Another means 43 available to the artisan is a pad printer. Pad printing, also called “imprinting,” is a printing process which can be used for printing full-color images onto spherical, rounded, cylindrical and other non-flat surfaces. This method typically uses at least one flexible ink transfer pad that receives an ink image from at least one inked gravure plate. The transfer pad is placed into pressure contact with the surface of the item to receive the image. For comparative purposes, pad printing has been known to provide a quality equivalent to that of 10,000 dots per square inch, or more.

Another means 43 available to the artisan for printing full-color images is a thermal transfer printing device. Thermal transfer printing involves the transfer of an image on an object by heat and contact pressure using a device such as a thermal press. Thermal transfer printing using a thermal transfer press is essentially a two-step process. First, a transfer surface is made to hold the image. Second, the image on the transfer surface is transferred to a receiving surface, e.g., the golf bag 20. The transfer process includes transferring by holding the printed stencil in tight contact with the receiving surface while heat and pressure is applied. The heat and pressure is maintained for a sufficient time to allow completion of a sublimation process to occur which results in the image transfer. The typical thermal transfer press typically includes a heater block assembly with thermal conductive material attached to the transfer surface to heat the image. Thermal-wax-transfer printers and dye-sublimation printers provide another means of heat transfer printing. Thermal-wax-transfer printers and dye-sublimation printers, in their current form, use heat to transfer color pigment from a color ribbon. For comparative purposes, thermal transfer printing has been known to provide a quality equivalent to that of approximately 17,700 dots per square inch, or more.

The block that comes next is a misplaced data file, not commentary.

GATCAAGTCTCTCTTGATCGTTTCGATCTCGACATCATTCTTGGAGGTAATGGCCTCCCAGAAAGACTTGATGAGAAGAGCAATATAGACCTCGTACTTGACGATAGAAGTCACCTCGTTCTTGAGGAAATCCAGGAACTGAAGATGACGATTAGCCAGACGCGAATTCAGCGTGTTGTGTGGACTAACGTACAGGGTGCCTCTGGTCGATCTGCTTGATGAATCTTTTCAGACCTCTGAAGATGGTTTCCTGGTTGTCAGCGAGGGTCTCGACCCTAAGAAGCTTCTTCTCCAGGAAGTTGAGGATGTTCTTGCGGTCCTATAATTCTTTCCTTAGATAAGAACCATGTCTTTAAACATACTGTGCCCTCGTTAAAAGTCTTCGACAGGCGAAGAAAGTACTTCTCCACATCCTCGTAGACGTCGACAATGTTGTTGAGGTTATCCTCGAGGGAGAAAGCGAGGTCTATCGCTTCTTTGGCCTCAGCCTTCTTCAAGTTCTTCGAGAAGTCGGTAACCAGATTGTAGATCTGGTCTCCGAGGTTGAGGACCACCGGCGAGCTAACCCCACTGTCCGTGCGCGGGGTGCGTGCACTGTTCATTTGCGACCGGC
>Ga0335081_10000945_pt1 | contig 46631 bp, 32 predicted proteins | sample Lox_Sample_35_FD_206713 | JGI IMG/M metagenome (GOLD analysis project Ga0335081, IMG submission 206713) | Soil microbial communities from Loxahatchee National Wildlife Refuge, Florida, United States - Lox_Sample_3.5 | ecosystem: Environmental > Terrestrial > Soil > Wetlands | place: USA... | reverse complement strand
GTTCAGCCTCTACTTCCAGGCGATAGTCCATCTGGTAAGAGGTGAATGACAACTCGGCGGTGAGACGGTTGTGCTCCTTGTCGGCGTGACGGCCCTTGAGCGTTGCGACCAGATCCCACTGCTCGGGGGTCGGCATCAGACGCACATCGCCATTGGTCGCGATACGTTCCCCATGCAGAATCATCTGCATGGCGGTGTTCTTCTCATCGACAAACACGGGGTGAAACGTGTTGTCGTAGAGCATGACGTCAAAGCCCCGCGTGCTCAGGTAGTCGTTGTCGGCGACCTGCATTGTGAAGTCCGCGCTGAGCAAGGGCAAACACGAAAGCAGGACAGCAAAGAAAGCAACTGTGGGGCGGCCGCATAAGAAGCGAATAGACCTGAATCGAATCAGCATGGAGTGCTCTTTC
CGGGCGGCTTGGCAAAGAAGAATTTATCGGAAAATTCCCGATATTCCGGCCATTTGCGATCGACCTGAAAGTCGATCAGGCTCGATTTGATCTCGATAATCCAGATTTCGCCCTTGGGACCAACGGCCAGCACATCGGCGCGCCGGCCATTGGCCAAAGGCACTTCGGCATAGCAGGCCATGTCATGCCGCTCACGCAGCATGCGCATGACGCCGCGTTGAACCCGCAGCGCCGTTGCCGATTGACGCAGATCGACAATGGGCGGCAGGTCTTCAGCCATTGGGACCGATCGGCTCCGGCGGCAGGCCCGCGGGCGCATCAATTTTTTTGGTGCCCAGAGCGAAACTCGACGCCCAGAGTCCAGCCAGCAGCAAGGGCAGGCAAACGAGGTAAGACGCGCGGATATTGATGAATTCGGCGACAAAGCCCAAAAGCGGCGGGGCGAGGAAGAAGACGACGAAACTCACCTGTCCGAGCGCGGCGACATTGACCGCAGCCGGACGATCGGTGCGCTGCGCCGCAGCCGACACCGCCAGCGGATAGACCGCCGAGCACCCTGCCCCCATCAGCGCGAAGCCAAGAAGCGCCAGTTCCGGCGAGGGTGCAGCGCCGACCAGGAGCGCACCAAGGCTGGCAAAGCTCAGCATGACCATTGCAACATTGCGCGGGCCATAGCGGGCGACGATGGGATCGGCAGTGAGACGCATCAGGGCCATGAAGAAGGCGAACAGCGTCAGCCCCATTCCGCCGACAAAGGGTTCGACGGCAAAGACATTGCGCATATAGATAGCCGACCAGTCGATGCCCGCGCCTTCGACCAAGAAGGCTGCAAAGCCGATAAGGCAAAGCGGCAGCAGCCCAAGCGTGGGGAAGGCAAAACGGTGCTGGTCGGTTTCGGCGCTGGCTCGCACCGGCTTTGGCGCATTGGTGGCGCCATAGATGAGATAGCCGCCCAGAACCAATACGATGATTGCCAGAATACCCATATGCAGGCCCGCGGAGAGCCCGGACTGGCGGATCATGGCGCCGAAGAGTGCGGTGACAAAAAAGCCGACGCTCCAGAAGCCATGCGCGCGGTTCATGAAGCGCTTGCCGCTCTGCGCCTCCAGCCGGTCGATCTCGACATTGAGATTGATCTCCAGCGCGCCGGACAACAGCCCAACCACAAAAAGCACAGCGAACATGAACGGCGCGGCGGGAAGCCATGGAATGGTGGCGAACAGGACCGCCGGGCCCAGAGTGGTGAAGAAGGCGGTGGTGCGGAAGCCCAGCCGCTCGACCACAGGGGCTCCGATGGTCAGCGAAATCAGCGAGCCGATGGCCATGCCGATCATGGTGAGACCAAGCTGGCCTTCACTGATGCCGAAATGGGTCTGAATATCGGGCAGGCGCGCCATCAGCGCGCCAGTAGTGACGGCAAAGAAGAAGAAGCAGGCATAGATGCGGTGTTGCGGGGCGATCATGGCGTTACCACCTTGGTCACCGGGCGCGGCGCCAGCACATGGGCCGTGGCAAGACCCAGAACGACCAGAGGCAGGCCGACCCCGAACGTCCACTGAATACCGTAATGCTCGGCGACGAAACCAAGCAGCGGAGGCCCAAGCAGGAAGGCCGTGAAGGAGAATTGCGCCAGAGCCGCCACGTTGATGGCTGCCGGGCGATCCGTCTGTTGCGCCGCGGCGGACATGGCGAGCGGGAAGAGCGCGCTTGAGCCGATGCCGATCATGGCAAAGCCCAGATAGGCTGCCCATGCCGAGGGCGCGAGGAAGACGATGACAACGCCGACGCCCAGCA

Finally, but nonexclusively, there is ink-jet (bubble-jet) printing. Ink-jet printing provides non-impact means for producing images such as image 21 in response to digital signals by the deposition of ink droplets in a pixel-by-pixel manner to an image-recording substrate, such as large pocket 32, small pockets 33 or another portion of the outer surface 35 of the golf bag 20, for example. As perhaps best shown in FIG. 8, the typical ink-jet printing assembly includes a controller 59 and associated wiring, printhead 60, and stepper motors 61 to drive the printhead 60. Functionally, the controller 59 receives the image 57 from the data acquisition medium 51, activates the stepper motors 61 to position the printhead 60, and controls the flow of ink, as will be understood by those skilled in the art, to form the image 21. The ink-jet printing assembly also includes a fabric stabilizer 65 adapted to be connected to a pocket or other fabric panel 32, 33, or a portion of the exterior fabric of outer surface 35 of the golf bag 20. The fabric stabilizer 65 stabilizes the pocket or fabric panel to provide a substantially flat outer surface for printing. As perhaps best shown in FIG. 9, printhead 60′ of means 43′ can be positioned axially by means including stepper motors 61′ across the X-axis, Y-axis, and Z-axis in relation to a substrate receiving the image 21 (e.g., an arcuate portion 34 of a golf bag 20) in order to print on such substrate.